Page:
Livestock Disaster Plans Are Needed In Every County

Dr. Jan Shearer DVM, Iowa State University, demonstrates loading a captive bolt gun as part of the euthanasia training during the BERP program

In mid-August I participated in the Bovine Emergency Response Plan (BERP) training in Sioux Center hosted by Trans Ova. The day focused on livestock disasters while cattle are in transit, with over fifty million head of cattle on the road each year in the United States; it’s not a question of if, it is when a disaster will strike.

Currently in the United States, standard operating procedures for addressing accidents involving the transportation of livestock do not exist. BERP has developed a framework for local emergency responders and law enforcement to more appropriately address accidents involving cattle transport vehicles. This plan includes standardized procedures, suggestions and materials for dispatchers and first responders in the areas of call assessment, scene arrival and assessment, scene containment and security, extraction of cattle from the trailer, relocation of cattle involved in the accident, mortality disposal, securing the wrecked transport vehicle, humane euthanasia of cattle and responder debriefing.

The plan prioritizes the needs of people- the safety of first responders, public safety and then animal care.

This framework of “best management practices” for developing local plans was created by Extension professionals from across the country including Iowa, North Dakota, Tennessee, Ohio and West Virginia. In addition, information is available from The Center for Food Security and Public Health at Iowa State University.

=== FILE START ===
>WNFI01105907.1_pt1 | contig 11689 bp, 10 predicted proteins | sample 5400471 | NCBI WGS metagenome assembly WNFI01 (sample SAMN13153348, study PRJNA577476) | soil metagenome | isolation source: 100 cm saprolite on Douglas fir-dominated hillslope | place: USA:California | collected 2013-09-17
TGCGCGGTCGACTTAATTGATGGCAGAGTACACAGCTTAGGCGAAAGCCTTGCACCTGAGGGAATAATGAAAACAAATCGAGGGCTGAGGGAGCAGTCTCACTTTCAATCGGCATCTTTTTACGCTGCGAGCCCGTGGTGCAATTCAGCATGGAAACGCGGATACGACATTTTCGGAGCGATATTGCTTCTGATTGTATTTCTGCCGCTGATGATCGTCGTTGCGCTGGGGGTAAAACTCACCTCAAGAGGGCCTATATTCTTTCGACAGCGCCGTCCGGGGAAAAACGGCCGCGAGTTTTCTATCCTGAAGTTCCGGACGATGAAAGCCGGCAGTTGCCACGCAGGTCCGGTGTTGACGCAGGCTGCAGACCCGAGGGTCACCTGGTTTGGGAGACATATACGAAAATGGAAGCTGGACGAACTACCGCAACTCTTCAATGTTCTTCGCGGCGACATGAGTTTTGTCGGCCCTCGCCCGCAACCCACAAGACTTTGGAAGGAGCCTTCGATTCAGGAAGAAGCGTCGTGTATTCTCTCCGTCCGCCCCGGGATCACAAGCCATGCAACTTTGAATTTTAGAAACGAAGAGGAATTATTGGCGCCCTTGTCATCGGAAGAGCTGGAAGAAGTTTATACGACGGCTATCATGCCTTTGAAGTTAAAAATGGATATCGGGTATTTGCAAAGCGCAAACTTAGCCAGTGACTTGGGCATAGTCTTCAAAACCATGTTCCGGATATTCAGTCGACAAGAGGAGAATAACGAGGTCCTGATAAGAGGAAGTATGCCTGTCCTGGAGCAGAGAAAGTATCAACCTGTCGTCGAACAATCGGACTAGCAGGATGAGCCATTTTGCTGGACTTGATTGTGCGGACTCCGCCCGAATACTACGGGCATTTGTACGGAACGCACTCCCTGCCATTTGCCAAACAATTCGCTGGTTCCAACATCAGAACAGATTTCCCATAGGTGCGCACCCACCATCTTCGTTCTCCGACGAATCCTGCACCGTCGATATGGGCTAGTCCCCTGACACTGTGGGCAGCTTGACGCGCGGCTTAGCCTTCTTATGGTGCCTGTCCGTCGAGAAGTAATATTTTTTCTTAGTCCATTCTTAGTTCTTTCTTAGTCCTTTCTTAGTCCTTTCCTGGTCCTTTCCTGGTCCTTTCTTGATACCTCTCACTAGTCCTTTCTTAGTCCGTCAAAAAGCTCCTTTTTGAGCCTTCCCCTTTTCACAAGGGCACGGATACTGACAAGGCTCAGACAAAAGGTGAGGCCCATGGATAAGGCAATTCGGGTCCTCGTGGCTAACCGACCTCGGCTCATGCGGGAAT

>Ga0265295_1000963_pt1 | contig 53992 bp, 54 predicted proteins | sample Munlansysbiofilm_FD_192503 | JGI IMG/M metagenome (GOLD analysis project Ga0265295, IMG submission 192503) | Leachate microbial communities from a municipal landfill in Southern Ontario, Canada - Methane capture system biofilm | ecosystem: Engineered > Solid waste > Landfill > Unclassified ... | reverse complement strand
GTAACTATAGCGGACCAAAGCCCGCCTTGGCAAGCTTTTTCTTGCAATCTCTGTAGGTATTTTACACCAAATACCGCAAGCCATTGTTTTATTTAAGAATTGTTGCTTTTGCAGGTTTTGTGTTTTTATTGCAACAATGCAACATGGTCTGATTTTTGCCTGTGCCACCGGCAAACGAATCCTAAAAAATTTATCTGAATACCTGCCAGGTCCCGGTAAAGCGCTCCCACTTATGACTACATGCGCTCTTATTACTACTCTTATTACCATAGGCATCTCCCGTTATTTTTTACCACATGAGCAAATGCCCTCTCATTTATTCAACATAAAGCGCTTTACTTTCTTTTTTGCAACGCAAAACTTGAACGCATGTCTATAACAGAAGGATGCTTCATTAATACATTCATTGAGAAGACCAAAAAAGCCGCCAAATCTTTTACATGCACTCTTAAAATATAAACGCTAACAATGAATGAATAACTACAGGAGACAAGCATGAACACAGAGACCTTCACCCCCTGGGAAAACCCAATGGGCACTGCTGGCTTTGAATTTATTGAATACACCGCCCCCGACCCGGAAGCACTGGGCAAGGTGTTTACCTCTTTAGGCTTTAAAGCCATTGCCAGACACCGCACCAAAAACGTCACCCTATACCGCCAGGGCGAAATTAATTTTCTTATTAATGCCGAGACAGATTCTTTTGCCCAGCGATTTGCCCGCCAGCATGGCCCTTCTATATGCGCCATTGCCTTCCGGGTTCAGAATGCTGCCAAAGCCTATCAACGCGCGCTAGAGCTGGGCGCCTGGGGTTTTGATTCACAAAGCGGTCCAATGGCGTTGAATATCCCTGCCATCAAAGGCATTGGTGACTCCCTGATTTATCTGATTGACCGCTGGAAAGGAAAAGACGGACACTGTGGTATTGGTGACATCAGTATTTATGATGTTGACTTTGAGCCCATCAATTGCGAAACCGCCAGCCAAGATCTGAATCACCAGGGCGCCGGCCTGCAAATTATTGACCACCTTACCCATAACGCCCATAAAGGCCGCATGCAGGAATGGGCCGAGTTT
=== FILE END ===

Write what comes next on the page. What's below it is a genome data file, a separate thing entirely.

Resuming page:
As the old saying in emergency management goes, “the time to develop your plan is not when you have red lights flashing in your eyes and sirens blaring in your ears”. Counties looking to develop an animal emergency response plan should review these resources or contact the Extension dairy or livestock specialist in their area.

Not all animal disasters happen on the road and producers should recognize

emergencies that could impact the farm include: flood, fire, tornado, bioterrorism event or animal disease. A disaster on-farm could impact a producers ability to care for animals, operate and move milk or animals off the farm. After humane safety, proper care (housing, feed and water) for animals is the primary concern.

Critical contacts, animal moving equipment, off-farm emergency animal housing locations, and emergency power and water supplies, all must be planned for in advance of a disaster.

A map of the dairy including locations of hazardous materials, emergency keys and equipment storage areas are items that should be on the farm’s emergency checklist. An excellent template for a farm emergency preparedness plan is also available from The Center for Food Security and Public Health at:

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